Finding the right green fund
Investor daily: There are lots of choices, but many are new and untested. We discovered three with seasoning and size.
(Fortune Magazine) -- Mutual funds are supposed to simplify investing, but it doesn't always work out that way. Let's say you're looking for a fund that invests in green technologies. There are dozens of choices, including exchange-traded funds (ETFs), which track narrow indexes in everything from wind power to potable water. The catch? Most are as new and unproven as the companies they invest in. So we set out to find funds with experienced managers and established records. First, we asked research firm Lipper to produce a list of green funds. Then we excluded those with less than five years' performance or less than $100 million in assets. That left us with just three contenders - a slim field, to be sure - but these veterans offer a range of options for different risk appetites.
First up: Portfolio 21 (PORTX). With a broad mandate to invest in companies that address resource scarcity and other environmental challenges, the managers of this $154 million global large cap have built a diverse portfolio that spans sectors and cushions against drops. "We prefer to have less volatility than you'd get from investing in smaller caps or focusing on special technologies," says chief investment officer Leslie Christian. That's why top holdings include both direct energy plays like Danish wind-equipment maker Vestas and pharma giant Novartis, which wins points from the fund's managers for its energy-efficiency policies. By sticking to established names, the fund produced an 8.1% five-year annual total return through Sept. 30. And though it's down 35% this year, Portfolio 21 is still beating nearly 90% of its global stock fund peers, according to Morningstar.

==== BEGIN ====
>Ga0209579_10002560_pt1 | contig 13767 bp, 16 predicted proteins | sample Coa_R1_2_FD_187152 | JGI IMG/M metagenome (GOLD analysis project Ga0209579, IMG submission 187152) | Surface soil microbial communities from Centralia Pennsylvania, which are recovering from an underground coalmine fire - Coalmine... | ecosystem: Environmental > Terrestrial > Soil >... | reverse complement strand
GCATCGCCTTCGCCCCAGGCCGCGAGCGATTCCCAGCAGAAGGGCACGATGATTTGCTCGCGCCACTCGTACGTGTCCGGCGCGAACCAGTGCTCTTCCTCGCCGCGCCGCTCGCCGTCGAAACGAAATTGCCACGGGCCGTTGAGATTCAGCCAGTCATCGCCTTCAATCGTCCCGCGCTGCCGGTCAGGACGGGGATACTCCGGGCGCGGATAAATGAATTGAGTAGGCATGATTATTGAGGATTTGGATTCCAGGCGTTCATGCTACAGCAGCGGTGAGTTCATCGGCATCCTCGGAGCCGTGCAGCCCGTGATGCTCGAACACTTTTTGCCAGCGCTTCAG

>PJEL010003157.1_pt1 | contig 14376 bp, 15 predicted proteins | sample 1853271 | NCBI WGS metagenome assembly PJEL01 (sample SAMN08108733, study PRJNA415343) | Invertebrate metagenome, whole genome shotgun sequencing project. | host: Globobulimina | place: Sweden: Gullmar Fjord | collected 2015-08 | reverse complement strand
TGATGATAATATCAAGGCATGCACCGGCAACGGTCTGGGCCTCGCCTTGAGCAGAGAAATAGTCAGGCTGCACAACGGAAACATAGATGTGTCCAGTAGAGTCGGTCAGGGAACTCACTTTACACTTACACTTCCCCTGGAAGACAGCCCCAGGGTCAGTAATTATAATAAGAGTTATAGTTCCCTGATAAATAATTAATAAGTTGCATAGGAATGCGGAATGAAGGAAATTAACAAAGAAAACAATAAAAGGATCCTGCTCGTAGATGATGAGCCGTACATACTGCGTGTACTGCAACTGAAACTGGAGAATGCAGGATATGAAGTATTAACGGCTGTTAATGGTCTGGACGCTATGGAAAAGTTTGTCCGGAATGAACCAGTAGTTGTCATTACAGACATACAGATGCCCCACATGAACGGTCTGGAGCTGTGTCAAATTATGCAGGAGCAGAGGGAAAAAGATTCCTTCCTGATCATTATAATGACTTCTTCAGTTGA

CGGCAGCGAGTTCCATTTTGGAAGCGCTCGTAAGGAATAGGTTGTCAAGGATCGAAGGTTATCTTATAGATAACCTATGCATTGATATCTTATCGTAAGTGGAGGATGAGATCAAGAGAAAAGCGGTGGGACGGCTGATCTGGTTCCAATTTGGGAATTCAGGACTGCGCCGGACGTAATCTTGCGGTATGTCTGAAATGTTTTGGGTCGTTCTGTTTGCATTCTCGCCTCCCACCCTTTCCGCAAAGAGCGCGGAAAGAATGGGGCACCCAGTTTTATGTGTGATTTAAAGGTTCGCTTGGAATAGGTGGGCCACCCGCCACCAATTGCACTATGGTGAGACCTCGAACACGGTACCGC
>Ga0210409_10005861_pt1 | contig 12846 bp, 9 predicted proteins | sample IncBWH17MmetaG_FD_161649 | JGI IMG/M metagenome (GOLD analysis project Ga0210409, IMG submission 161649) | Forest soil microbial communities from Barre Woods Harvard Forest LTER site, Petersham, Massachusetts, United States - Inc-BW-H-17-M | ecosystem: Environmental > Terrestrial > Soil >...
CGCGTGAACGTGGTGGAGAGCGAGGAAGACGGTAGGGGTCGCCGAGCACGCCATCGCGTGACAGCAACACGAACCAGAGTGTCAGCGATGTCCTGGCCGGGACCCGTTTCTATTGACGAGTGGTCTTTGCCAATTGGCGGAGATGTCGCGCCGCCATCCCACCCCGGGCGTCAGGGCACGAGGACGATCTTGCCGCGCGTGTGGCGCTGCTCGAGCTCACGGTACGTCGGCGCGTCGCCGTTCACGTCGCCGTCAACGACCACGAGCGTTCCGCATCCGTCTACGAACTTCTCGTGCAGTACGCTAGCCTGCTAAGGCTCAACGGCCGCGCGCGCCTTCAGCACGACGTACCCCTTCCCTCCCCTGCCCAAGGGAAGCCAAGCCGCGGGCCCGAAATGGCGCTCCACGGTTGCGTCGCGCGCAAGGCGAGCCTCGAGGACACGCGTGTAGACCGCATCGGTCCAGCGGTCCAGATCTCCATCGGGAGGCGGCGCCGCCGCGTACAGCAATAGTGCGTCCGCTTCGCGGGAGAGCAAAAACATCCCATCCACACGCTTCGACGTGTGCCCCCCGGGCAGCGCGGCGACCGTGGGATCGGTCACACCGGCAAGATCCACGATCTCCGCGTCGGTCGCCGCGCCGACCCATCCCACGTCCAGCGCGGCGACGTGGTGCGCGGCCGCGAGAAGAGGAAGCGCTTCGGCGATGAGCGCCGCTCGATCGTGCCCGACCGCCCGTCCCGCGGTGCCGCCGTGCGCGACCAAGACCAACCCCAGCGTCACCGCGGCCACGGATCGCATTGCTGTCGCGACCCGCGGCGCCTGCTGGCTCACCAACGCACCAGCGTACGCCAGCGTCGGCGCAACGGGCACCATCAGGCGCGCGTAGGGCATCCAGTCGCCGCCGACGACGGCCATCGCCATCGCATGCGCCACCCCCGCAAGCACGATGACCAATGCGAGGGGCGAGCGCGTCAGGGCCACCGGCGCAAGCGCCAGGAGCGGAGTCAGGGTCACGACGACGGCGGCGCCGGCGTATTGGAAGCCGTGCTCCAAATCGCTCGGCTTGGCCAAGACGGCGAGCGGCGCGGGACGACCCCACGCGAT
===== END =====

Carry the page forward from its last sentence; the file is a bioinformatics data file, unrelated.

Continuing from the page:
For more focused green investing, there's the New Alternatives Fund (NALFX). Launched by the father-son team of Maurice and David Schoenwald in 1982, this $246 million fund has posted an 8.6% annualized total return from inception through the end of September, with a heftier 11% five-year return. The Schoenwalds invest in midsized companies, favoring utilities and industrials like Spanish wind-turbine manufacturer Gamesa. They apply a strict social screen to their holdings. For instance, New Alternatives doesn't own shares of Chinese companies because of concerns about low-wage labor.
For a real adrenaline rush, look no further than Winslow Green Growth (WGGFX). Led by Jackson Robinson, who founded Winslow Management as a green investing house in 1983, this aggressive small-cap growth fund has dropped an excruciating 56% this year. Here's why. In downturns, its green-tech portfolio gets hit in three ways: for investing in small startups, for betting on hyper-growth stocks, and for owning so few of them. About 46% of the fund's assets are in just ten stocks. In 2008 big holdings like geothermal products maker LSB Industries have plunged more than 50%. "There's tremendous disconnect between the fundamental valuations of the companies and the price of the stocks," says Robinson, who has bulked up on some of his positions.
When its picks pay off, this $280 million fund rides high. It has boasted double-digit gains since 2003, when it had a remarkable 92% return. "This is an exceptionally aggressive fund, and it's capable of amazing upside," says Morningstar analyst Bill Rocco. Still, wild swings are inherent in this kind of fund, so he recommends it only as a tiny, spicy dollop on an otherwise well-balanced portfolio.
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